NATO speaks of “sabotage” of Nord Stream and defends protecting allies’ critical infrastructures

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NATO Secretary General Jens Stoltenberg on Wednesday referred to the gas leaks in the Nord Stream pipeline as an episode of “sabotage”, in line with the response of the European Union and the United States that point to a deliberate act.

In a conversation with Danish Defense Minister Morten Bodskov, NATO’s political chief has discussed the incidents recorded in the Baltic Sea, which he has labeled as “sabotage” against Denmark, although he has avoided attributing it to a third country.

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“We have addressed the protection of critical infrastructure in NATO countries,” he has indicated in a message on social networks.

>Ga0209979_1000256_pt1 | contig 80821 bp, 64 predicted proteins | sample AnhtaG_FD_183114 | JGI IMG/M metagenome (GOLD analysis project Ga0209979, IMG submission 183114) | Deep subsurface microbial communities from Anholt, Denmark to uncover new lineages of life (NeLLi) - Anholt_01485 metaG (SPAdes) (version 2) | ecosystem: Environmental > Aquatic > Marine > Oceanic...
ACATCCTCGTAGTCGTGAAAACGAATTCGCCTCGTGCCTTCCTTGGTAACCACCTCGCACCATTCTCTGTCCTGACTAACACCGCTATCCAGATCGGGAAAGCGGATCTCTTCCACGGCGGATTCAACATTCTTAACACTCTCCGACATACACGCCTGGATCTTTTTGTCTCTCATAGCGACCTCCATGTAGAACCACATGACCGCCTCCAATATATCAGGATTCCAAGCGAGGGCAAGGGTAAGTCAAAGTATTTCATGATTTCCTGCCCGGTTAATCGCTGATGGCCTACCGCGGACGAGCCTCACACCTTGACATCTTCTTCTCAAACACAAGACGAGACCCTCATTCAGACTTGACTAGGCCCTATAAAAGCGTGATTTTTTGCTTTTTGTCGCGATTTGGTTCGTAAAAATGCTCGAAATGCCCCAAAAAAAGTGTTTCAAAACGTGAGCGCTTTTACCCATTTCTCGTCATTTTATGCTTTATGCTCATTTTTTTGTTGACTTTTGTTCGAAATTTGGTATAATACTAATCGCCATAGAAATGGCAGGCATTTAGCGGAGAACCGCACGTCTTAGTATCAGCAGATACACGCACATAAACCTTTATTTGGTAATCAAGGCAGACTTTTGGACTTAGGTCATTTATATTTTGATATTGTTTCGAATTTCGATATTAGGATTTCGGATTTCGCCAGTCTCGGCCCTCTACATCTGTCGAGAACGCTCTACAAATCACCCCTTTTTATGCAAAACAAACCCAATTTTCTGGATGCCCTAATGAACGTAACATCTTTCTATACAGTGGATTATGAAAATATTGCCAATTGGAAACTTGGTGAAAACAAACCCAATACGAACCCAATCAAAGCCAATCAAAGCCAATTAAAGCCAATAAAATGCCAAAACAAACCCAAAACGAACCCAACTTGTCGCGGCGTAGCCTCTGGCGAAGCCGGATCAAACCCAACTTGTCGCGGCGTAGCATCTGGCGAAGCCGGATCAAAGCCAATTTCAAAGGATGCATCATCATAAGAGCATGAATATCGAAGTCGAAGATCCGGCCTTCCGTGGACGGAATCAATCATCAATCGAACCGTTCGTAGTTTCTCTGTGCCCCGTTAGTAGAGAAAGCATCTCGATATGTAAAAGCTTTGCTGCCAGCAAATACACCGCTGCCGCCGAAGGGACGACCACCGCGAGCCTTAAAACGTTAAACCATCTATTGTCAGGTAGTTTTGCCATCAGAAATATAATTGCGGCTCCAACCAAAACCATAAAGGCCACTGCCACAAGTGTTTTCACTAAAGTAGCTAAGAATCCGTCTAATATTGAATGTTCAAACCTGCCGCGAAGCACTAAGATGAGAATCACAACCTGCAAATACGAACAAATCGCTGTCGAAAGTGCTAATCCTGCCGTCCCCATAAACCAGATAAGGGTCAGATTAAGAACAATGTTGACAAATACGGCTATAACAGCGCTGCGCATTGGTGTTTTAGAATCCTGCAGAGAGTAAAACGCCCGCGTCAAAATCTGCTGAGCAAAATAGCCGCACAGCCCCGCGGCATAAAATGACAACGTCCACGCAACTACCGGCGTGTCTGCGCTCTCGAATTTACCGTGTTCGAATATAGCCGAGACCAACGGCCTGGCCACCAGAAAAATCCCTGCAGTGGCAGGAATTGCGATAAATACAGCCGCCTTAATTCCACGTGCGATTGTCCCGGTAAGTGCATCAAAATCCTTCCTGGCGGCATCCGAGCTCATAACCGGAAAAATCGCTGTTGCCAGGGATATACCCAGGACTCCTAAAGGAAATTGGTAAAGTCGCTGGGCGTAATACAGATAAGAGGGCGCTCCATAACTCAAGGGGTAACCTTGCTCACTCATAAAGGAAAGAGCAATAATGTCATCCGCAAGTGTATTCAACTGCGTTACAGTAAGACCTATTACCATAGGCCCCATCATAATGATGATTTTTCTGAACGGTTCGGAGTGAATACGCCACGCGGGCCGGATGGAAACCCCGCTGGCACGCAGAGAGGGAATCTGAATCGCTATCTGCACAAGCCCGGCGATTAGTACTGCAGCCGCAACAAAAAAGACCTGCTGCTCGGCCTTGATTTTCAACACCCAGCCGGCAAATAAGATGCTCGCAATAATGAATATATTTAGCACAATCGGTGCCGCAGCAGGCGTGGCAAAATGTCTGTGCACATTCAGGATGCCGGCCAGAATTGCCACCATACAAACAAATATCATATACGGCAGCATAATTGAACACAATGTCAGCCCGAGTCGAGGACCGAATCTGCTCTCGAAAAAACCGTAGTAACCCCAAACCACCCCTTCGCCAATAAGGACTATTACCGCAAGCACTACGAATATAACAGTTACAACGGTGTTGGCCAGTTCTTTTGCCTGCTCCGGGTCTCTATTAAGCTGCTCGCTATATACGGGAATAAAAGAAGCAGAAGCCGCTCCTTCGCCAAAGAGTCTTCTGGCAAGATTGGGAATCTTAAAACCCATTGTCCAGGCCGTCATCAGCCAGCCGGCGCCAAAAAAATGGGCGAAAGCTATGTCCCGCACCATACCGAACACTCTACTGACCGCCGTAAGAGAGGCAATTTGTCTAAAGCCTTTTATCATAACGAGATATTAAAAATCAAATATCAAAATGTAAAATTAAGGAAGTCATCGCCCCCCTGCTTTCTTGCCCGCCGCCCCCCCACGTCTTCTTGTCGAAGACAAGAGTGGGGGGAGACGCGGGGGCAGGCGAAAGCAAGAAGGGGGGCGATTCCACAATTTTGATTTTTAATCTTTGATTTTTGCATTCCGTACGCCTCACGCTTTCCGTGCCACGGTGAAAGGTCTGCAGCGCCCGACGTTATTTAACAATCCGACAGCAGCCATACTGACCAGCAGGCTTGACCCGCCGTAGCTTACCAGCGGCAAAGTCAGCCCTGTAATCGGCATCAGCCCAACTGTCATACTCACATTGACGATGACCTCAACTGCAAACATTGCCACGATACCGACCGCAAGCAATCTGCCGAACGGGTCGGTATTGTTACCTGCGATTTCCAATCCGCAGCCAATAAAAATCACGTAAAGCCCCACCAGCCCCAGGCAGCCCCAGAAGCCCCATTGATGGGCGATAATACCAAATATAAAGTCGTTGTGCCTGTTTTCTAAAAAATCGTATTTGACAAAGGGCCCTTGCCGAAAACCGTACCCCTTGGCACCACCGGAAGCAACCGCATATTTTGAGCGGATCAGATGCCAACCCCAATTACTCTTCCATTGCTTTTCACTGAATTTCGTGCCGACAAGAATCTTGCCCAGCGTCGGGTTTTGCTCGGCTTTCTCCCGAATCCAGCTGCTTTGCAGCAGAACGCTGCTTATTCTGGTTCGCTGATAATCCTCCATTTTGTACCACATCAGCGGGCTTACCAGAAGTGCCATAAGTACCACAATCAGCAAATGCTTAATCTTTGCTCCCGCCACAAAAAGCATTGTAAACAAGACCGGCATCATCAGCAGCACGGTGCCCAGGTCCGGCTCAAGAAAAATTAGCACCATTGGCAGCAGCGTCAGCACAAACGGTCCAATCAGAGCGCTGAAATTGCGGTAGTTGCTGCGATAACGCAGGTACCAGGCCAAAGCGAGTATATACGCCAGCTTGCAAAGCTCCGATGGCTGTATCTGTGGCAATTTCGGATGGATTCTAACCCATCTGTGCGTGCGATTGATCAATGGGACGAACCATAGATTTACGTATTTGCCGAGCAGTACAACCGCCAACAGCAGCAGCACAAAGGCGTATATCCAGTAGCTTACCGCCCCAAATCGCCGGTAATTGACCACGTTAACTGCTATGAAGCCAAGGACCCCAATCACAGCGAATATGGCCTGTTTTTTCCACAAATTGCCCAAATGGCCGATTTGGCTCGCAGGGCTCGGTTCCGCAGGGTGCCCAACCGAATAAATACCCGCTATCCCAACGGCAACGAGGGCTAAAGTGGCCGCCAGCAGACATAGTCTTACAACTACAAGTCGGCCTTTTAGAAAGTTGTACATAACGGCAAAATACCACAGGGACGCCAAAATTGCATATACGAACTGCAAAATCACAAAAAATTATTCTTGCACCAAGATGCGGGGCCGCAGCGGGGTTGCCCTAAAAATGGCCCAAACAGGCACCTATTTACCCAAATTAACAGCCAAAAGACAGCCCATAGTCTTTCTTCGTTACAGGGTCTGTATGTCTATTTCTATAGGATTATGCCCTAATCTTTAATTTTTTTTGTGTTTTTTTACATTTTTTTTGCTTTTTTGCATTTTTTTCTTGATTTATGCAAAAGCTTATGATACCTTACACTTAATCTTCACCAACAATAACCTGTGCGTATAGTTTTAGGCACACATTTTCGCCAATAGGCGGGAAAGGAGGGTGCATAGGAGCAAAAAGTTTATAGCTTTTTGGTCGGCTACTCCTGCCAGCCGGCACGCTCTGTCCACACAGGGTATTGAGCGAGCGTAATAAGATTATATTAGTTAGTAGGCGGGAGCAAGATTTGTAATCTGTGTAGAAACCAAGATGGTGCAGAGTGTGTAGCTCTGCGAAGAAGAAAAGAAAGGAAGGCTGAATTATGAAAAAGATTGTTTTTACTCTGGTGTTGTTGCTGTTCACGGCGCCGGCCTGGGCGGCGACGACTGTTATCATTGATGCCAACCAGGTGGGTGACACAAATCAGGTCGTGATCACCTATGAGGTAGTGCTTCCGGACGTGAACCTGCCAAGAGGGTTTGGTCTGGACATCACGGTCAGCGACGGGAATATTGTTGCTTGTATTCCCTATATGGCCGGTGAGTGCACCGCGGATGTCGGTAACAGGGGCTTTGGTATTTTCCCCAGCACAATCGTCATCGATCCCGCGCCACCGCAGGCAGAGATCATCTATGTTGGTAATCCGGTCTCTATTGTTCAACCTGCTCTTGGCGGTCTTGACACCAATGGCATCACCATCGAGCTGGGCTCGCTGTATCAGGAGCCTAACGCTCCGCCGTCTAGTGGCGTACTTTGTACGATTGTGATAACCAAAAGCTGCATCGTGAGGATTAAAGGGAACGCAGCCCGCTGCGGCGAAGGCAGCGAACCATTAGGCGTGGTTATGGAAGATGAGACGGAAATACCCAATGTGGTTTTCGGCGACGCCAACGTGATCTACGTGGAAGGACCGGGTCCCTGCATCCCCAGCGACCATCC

Denmark raised the alarm on Tuesday after detecting a gas leak in one of the sections of the Nord Stream 2 pipeline on the Danish island of Bornholm. Hours later, the Nord Stream 1 underwater pipeline detected a drop in the pressure of the gas coming from Russia sent to Germany and affecting the two lines of the pipeline.

Precisely the need to shield infrastructures, industry and public institutions against foreign interference is one of the issues that NATO has been stressing since the coronavirus pandemic.

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This has been advocated by Stoltenberg in recent years, in an attempt to take a more holistic view of allied resilience, as evidenced by the adaptation of NATO’s baseline requirements for civilian planning for future crises. At all times, the Atlantic Alliance has been open to helping strengthen the preparedness of its members in the face of potential “vulnerability” of some allies.

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